Montana Public Radio

Field Notes

Mon., Wed. Friday at 4:54 p.m.

For keen observers, a walk to the grocery store or a hike up a mountain can inspire questions. Where do magpies nest?  Why doesn’t a spider stick to its own web? How do water striders keep from sinking?  Every week since 1992, Field Notes has inquired about Montana's  natural history. Produced by the Montana Natural History Center, Field Notes are written by naturalists, students and listeners about the puzzle-tree bark, eagle talons, woolly aphids and giant puffballs of western, central and southwestern Montana.

Interested in writing a Field Note? Contact Allison De Jong, Field Notes editor, at adejong [at] montananaturalist.org or (406) 327-0405.

The Teamwork Of Late Winter: Bird Flocks

6 hours ago
A Bohemian waxwing (Bombycilla garrulus) puffs its feathers, April 2011, Glacier National Park, MT
David Restivo, National Park Service. (PD)

Except when mating and nesting, bohemian and cedar waxwings are simply highly social birds. They seek food and water supplies large enough for the entire flock. They will sometimes dispatch a few birds at a time out of a larger flock to a food source, rather than allow a frenzied competition of individuals.

Jupiter and one of it 79 moons, Io, whose shadow eclipsed the sun, September 2019
Pixabay

As I get my first view through the eyepiece, I am met by a dazzling brightness. I am now looking not up but down onto the cloud tops of another world. My eye adjusts to the bright image and I begin to perceive the tan belts and gray wisps of the stormy Jovian atmosphere. Then I see it. It is what I had hoped to witness tonight, and it explains why only three of Galileo's moons are visible.

The Raven's Labor-Saving Device: A Squirrel

Mar 15, 2020
common raven
Alexas Fotos (Pixabay)

Staring out a window while avoiding my to-do list for the day, a squirrel and a raven presented me with a peculiar sight. I observed the squirrel going from spot to spot, digging up seeds in the snow with a raven following close behind. As the squirrel worked its way through the snow, the raven would follow it and move in to inspect the squirrel’s findings. The raven had realized that a squirrel digging through the snow means food, and it was using the squirrel as its personal food finder.

Hibernating ladybugs (Coccinellidae)
Flickr user, Jason (CC BY-NC 2.0)

Every autumn I begin to wonder: where do all the bugs go? Unlike people, and other warm-blooded critters that can maintain a consistent internal temperature, insects cannot. So, you might wonder, what do insects do to survive the cold?

Snow-Making 101

Mar 1, 2020
Flickr user, Dawn Perry (CC-BY-NC-2.0)

Few things brighten a typical Montana winter day like a little snowfall. Right when you feel that you can't take another grey day, a couple of inches of heaven fall to raise your spirits. But just how do these floating flakes come to be? Snow obviously comes from clouds, but not just any cloud.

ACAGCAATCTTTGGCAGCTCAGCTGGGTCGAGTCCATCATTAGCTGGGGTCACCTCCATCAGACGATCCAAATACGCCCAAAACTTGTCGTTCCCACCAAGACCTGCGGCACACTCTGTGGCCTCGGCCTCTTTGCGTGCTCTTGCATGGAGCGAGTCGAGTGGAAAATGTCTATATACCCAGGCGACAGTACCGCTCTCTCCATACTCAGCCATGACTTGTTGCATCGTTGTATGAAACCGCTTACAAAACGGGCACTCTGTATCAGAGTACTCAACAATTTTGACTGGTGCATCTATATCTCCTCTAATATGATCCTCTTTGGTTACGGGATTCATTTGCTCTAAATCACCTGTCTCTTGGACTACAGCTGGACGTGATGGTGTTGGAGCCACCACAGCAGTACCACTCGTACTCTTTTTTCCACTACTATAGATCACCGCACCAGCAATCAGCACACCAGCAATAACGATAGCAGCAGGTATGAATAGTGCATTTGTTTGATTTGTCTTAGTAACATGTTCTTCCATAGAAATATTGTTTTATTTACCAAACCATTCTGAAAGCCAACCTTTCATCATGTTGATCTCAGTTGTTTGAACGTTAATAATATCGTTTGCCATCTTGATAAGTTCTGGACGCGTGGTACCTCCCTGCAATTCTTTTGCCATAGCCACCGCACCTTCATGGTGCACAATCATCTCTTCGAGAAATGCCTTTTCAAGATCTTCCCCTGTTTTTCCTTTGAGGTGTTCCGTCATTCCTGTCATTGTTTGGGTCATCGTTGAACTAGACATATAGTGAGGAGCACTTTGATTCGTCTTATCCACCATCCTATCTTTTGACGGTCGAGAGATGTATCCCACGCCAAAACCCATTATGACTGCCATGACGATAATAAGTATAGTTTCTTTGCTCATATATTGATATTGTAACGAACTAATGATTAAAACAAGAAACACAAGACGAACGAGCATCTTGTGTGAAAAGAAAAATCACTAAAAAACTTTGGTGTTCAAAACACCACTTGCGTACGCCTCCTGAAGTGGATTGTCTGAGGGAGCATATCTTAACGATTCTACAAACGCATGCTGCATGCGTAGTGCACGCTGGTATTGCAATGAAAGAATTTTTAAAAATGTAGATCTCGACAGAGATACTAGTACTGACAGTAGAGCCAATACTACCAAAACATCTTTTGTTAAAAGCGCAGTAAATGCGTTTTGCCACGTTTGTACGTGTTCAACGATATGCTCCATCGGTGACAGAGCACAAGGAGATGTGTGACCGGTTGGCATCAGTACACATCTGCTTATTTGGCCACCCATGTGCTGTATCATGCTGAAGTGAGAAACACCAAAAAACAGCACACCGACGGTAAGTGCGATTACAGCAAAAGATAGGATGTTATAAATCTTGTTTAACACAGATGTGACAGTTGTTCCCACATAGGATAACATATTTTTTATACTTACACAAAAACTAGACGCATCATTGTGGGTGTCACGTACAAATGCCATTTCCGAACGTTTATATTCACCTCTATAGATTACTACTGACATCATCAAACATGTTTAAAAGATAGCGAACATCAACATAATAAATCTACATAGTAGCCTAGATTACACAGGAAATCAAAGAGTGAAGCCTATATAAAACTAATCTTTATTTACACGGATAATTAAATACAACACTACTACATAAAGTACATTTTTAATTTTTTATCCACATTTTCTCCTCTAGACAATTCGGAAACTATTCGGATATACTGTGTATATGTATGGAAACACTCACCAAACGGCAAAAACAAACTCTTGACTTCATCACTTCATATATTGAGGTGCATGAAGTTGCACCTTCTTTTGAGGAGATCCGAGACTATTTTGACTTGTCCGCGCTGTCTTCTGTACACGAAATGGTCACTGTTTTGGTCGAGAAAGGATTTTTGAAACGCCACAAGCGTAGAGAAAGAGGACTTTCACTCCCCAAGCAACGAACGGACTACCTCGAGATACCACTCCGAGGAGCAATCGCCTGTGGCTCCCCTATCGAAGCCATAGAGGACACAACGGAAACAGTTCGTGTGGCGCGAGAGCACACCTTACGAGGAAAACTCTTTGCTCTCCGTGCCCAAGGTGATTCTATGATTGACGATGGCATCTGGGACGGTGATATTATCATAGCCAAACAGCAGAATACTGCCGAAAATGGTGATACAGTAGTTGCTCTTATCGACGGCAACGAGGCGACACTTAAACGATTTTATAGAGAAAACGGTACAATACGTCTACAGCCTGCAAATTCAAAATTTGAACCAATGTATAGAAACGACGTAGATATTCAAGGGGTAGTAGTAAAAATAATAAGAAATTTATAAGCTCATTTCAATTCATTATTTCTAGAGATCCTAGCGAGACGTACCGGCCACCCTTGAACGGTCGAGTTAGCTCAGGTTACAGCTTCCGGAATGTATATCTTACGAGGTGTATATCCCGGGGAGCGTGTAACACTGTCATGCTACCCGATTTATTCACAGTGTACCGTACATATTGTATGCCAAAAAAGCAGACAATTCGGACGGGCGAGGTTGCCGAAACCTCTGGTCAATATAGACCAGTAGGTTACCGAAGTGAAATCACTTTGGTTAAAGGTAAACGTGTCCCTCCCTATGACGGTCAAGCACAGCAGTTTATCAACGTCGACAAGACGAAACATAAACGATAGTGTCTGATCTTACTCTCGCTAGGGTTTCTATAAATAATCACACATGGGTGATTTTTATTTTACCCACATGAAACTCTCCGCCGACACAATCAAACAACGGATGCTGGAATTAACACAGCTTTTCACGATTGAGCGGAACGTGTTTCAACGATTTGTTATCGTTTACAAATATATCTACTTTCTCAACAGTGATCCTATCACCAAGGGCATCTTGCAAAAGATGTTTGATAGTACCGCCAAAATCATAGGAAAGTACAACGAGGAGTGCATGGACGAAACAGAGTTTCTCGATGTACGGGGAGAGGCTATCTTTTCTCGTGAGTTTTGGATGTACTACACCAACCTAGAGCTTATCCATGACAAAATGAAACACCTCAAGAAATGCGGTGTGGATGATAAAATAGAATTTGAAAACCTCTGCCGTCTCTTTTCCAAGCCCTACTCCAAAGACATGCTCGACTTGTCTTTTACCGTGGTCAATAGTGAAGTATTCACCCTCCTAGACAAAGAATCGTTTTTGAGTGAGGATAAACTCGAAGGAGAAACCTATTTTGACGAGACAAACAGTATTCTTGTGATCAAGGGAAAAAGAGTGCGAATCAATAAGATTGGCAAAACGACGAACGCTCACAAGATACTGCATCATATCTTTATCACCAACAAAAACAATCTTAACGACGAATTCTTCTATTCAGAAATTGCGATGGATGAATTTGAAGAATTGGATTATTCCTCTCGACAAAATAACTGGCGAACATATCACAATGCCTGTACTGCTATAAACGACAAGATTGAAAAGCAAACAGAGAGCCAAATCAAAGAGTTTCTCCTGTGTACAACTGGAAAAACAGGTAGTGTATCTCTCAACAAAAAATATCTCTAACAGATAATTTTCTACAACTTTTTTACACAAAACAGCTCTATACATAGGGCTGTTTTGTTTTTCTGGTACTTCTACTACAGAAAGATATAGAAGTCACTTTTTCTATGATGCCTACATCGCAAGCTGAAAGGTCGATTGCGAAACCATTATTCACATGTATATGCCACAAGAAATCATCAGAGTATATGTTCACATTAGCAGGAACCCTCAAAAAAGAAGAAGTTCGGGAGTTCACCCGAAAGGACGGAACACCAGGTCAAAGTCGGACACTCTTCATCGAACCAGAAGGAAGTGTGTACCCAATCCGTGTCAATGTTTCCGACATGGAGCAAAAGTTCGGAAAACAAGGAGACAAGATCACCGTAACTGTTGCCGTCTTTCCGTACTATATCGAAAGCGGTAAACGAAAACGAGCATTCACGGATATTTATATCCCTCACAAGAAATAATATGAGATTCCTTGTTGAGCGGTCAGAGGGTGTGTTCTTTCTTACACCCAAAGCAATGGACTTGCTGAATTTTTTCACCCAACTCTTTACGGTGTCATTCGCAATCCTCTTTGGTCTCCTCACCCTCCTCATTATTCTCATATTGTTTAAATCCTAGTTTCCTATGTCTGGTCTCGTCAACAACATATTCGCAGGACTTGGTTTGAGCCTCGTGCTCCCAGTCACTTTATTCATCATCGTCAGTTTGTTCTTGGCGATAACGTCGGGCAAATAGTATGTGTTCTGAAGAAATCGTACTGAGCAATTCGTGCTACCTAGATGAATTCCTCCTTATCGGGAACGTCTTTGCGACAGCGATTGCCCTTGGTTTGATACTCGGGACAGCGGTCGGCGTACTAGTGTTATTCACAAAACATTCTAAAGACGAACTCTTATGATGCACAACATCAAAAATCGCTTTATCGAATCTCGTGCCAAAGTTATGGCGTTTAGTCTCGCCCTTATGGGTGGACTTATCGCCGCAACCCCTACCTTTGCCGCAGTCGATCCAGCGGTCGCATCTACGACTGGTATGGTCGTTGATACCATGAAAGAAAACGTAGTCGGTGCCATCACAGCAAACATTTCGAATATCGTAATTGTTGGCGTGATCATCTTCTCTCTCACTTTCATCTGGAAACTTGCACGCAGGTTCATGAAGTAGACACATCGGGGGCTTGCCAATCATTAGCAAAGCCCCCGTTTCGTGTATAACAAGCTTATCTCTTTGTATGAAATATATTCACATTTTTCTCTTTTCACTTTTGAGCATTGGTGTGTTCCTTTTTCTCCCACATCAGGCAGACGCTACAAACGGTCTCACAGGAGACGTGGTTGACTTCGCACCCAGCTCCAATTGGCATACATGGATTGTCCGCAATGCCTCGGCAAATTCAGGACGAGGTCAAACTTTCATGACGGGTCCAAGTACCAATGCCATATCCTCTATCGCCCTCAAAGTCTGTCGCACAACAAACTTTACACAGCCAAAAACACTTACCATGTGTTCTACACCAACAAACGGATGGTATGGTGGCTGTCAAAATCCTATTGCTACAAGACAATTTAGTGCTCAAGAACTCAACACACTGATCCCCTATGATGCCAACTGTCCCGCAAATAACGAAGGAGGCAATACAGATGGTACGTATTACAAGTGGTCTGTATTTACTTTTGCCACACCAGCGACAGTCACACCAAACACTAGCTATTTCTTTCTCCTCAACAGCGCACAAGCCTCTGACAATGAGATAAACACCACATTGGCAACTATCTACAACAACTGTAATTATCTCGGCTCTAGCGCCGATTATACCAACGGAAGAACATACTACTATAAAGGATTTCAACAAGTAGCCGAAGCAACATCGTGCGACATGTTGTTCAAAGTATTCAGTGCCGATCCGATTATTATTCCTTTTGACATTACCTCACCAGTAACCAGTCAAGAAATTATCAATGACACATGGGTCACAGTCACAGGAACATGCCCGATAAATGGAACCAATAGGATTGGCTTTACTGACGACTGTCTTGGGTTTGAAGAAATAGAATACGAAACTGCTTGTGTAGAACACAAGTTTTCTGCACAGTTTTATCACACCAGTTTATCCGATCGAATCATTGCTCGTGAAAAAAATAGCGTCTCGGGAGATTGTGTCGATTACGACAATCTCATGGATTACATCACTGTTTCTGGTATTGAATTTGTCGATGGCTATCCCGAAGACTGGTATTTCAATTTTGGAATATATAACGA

How To Eat Lunch, Not Be Lunch: Safety In Numbers

Feb 23, 2020
Ryan Hagerty, U.S.F.W.S.

Horses, bighorn sheep and mule deer all coming together in the same place, using the same trails. What is so special about this place? This little patch of ground, where trails converge, is where the need to avoid predators comes into balance with the need to eat.

River otters in winter
Flickr user, USFWSMidwest (CC-BY-2.0)

What happens to otters in winter when the lake is frozen, I wondered. Does the family stay together or disperse? Do otters have any special survival strategies to get through the cold times?

How Do Ants Keep Warm In Winter?

Feb 9, 2020
red wood ant mound
Thue (PD)

On a recent stroll around a local bird refuge, I was struck by the appearance of a large ants’ nest, covered with a thatch of pine needles. The type of ants who construct these nests are called “mound builders,” and this particular mound was made by red wood ants. What do they do to survive the cold, I wondered?

Kristamonique (Pixabay)

Walking in a heavy snowstorm at night is one of my favorite ways to experience winter. There is something quite magical about being wrapped in the hug of falling snow. Snowflakes land delicately and melt on the tip of my nose. The trees are covered in a lacy latticework of icy crystals. The world slows down for a while and becomes quiet, save for the scrape of shovels on driveways and sidewalks, or the thwop of snow as it slides en masse from roof to yard.

'Field Notes': Meeting A Montana Loon In Mexico

Jan 26, 2020
U.S.F.W.S. (P.D.)

Each week, the haunting wail of the common loon opens the Field Notes program. The loon’s cry always brings to my mind clear mountain lakes rimmed by lush coniferous forests, a handsome pair of birds in their formal black and white courting plumage calling across the quiet water.

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